From recruiter to rentvestor: five properties by age of 31

Young property investor Lorna Wang has used her day job and a simple strategy of saving and buying well-located affordable properties to build an impressive real estate portfolio spanning four states.

Young property investor Lorna Wang with her mother at her investment unit.
Young property investor Lorna Wang attributes her mother's hard work and selflessness to her own financial self-discipline. (Image source: Lorna Wang)

At the age of just 31, Lorna Wang has built a real estate portfolio comprising five properties across four states - all while living in a share house with friends.

From humble beginnings, Ms Wang has gone from listening to planes roar above her home beneath a flight path to soaring with a property portfolio that will ensure a lifetime of financial security.

“I’m a first-generation Australian and our parents didn’t come to this country with much and took on whatever jobs were available to them.

“My mum initially held two jobs when she first arrived, one as a machinist during the day and another washing dishes at a restaurant at night where she was paid $3 per hour back in the mid-80s.

“After years of saving, my mum and aunty scraped together a deposit and purchased an old house in Sydenham in the late 80s, which was a major flight path for Sydney Airport but that’s what they could afford at the time.”

Realising at a young age that saving every cent was only part of the journey towards prosperity, Ms Wang has accumulated her four houses and a unit in an industrious seven-year period.

Lorna Wang’s national property portfolio

Suburb State Type Purchase date Purchase price Current value
Yagoona NSW Unit Apr 2014 $367,000 $485,000
Clovelly Park SA Freestanding house Oct 2019 $395,000 $615,000
Eastern Heights QLD Freestanding house Mar 2020 $349,000 $520,000
North Bendigo VIC Freestanding house Sep 2020 $360,000 $560,000
Parafield Gardens SA Freestanding house Jan 2021 $380,000 $550,000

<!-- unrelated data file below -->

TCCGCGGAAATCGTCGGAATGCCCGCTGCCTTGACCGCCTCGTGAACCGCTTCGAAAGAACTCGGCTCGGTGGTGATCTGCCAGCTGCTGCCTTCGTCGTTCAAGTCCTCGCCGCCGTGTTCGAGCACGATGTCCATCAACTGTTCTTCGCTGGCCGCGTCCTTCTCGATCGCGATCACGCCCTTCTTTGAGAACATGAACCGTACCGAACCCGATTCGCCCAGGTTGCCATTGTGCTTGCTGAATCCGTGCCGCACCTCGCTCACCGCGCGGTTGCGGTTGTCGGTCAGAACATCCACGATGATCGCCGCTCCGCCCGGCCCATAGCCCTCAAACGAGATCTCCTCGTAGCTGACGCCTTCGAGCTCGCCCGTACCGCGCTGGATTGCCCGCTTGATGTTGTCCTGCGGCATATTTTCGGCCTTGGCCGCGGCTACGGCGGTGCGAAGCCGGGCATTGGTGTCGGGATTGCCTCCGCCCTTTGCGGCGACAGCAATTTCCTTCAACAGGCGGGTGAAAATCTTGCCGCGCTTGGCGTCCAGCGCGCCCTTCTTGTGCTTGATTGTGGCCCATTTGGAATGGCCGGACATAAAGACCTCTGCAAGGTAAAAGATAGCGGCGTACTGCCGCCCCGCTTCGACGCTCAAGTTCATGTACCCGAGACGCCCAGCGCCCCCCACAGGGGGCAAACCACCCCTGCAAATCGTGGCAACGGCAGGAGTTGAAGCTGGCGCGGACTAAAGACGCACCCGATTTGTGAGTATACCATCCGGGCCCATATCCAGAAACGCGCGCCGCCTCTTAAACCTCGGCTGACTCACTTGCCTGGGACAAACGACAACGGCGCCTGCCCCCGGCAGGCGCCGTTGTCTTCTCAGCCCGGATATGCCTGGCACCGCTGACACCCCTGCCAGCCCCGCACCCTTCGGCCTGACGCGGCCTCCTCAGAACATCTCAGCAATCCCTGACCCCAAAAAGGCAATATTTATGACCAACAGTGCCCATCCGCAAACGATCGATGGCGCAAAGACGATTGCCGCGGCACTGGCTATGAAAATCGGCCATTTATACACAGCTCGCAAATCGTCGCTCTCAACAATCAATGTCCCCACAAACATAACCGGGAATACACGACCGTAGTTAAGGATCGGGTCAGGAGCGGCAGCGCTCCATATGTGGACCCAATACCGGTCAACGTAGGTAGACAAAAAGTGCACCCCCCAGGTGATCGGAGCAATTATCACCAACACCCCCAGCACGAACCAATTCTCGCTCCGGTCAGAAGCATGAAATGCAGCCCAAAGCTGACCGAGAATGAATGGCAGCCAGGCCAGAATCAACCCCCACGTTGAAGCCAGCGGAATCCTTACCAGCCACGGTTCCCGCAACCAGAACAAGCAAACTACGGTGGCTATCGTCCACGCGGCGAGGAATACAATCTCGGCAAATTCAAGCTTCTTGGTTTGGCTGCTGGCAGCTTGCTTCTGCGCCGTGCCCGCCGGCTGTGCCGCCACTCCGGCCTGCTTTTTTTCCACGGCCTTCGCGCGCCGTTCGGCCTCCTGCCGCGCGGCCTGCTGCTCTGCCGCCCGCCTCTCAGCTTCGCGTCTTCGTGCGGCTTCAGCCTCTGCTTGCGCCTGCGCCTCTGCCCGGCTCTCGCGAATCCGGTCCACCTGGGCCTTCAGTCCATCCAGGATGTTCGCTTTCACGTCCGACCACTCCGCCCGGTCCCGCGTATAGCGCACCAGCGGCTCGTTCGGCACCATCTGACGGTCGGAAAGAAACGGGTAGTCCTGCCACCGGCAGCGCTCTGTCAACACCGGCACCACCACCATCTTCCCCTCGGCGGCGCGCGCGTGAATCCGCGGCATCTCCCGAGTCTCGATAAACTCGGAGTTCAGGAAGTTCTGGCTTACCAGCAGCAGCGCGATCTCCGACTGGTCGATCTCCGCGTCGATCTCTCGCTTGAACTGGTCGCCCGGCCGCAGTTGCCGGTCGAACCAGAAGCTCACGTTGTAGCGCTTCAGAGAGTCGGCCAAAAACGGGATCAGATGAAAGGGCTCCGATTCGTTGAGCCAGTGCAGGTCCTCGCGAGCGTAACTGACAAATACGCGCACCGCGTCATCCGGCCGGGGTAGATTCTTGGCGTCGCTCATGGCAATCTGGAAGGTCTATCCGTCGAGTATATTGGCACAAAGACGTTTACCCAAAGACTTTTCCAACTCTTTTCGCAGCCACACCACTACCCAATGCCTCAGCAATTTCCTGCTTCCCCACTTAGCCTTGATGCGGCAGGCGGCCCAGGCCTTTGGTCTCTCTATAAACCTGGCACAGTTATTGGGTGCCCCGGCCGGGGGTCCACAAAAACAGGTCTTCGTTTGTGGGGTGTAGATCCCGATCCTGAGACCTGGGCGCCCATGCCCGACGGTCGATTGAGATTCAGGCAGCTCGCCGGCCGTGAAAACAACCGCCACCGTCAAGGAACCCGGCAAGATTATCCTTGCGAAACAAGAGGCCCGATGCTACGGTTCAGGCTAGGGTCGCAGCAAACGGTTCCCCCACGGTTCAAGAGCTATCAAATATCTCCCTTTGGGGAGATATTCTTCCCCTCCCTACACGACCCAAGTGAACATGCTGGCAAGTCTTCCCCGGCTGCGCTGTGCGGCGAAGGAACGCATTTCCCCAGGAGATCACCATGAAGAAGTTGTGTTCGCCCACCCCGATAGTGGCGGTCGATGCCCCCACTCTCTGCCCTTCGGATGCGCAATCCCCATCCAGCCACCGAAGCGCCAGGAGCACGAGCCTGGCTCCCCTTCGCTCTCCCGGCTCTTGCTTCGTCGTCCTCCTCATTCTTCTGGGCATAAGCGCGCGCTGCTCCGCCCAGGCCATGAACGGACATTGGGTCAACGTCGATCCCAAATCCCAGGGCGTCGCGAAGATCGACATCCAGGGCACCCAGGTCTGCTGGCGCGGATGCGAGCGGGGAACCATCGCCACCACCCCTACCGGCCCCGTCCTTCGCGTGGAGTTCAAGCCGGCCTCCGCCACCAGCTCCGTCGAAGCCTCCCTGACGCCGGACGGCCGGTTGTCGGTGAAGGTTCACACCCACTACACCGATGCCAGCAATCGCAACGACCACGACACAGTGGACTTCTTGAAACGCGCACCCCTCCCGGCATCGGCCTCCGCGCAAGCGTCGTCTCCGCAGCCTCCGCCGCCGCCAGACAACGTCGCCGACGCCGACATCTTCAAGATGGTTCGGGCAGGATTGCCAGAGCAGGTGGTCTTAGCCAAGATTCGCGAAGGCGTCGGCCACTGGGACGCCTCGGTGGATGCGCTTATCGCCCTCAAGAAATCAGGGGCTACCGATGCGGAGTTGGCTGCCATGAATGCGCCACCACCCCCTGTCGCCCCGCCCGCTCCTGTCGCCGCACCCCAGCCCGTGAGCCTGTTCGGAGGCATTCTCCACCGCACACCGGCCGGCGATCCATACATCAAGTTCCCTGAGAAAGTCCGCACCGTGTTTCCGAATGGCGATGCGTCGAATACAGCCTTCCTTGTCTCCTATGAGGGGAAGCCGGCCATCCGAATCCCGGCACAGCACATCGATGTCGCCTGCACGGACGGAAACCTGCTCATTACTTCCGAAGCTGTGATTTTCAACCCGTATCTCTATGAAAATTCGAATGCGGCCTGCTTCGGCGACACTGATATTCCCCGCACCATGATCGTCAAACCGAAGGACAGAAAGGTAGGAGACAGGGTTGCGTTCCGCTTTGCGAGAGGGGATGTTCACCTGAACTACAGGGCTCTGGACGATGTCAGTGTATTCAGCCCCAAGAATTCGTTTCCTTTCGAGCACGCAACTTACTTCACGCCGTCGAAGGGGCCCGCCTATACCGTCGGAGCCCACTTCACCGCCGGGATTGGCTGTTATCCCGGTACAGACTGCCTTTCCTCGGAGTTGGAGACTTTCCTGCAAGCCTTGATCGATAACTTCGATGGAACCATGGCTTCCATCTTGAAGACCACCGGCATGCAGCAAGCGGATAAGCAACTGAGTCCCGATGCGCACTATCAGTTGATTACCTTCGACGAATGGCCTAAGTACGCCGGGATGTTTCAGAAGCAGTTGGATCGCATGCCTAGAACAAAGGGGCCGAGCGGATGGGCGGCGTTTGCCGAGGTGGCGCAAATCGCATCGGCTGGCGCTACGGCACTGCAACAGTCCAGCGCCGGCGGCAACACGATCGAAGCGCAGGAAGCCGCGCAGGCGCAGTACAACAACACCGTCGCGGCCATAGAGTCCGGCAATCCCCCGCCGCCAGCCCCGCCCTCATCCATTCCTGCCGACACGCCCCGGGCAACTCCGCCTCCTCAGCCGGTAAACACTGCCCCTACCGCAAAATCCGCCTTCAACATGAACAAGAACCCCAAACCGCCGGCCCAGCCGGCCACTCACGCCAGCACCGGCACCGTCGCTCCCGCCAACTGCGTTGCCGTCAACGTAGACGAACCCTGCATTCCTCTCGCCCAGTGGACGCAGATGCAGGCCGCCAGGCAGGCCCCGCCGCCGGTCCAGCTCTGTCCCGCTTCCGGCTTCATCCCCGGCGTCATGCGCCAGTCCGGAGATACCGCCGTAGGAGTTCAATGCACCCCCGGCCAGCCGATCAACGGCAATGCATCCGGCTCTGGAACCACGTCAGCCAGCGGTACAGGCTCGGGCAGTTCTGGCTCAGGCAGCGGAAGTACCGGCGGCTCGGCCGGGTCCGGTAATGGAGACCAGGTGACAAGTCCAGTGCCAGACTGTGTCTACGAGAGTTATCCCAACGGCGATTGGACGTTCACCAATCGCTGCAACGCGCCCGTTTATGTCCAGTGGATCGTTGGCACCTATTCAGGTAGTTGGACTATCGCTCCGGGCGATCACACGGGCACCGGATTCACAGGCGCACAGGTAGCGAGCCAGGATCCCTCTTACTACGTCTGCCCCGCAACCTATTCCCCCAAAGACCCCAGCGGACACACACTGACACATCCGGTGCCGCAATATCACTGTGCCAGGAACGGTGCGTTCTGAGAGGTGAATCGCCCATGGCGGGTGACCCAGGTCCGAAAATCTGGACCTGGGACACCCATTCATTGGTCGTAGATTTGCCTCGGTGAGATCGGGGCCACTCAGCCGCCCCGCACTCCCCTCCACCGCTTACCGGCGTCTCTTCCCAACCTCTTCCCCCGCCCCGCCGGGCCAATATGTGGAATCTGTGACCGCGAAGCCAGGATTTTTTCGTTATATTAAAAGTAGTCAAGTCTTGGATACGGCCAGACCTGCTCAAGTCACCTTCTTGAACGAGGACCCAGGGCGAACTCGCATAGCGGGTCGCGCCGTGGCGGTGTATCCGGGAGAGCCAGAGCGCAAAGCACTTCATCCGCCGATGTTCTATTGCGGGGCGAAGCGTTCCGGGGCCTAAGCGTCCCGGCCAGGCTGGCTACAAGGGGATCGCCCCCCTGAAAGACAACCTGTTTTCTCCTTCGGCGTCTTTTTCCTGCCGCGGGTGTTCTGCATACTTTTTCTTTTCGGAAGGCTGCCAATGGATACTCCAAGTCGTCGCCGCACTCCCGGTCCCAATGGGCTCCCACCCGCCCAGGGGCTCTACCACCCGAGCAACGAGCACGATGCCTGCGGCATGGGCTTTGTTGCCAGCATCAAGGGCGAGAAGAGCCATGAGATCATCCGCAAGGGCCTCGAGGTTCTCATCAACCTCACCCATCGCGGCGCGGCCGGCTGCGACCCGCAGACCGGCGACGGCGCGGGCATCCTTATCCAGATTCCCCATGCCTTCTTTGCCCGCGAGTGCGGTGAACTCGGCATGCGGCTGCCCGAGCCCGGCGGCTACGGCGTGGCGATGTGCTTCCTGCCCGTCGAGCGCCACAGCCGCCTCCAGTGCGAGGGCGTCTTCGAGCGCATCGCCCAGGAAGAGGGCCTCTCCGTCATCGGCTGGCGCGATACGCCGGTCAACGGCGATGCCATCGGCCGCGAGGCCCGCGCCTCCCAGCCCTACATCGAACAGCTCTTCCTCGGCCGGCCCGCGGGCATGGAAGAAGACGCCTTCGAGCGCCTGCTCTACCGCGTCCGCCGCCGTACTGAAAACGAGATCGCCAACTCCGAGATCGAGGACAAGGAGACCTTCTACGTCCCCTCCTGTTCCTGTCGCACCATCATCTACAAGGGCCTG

A work ethic instilled in childhood and a subsequent career in recruitment provided the base to make that all-important first property purchase but the investment journey didn’t get off to the smoothest of starts.

“Growing up in a single-parent household on welfare, we had the basic necessities but as the eldest, I wanted to help take care of my family and so I started working at the age of 15.

“Not having much meant that I valued financial security and started saving what I was earning.”

With practically no knowledge about the property market and being, by her own admission, “totally naïve”, she bought her first property at the age of 22 after hearing that Sydney was going through a boom.

“I remember my hand was shaking as I was signing the contract of sale while the real estate agent was watching me bemused.

“Reflecting back on that purchase, it was actually a mistake and it was only after holding it for several years that I realised the huge opportunity cost that slipped by.

“In the coming years after that first purchase, I picked up bits and pieces of knowledge on property but I knew there was so much more to it that was beyond my ability to confidently buy again.

“I was stuck between the fear of buying another mistake and wanting to buy another property to grow my wealth.

“My frustration led me to seeking out a buyers agent, InvestorKit, and with the added confidence of professional advice I embarked on an aggressive acquisition phase.”

Rentvesting to the rescue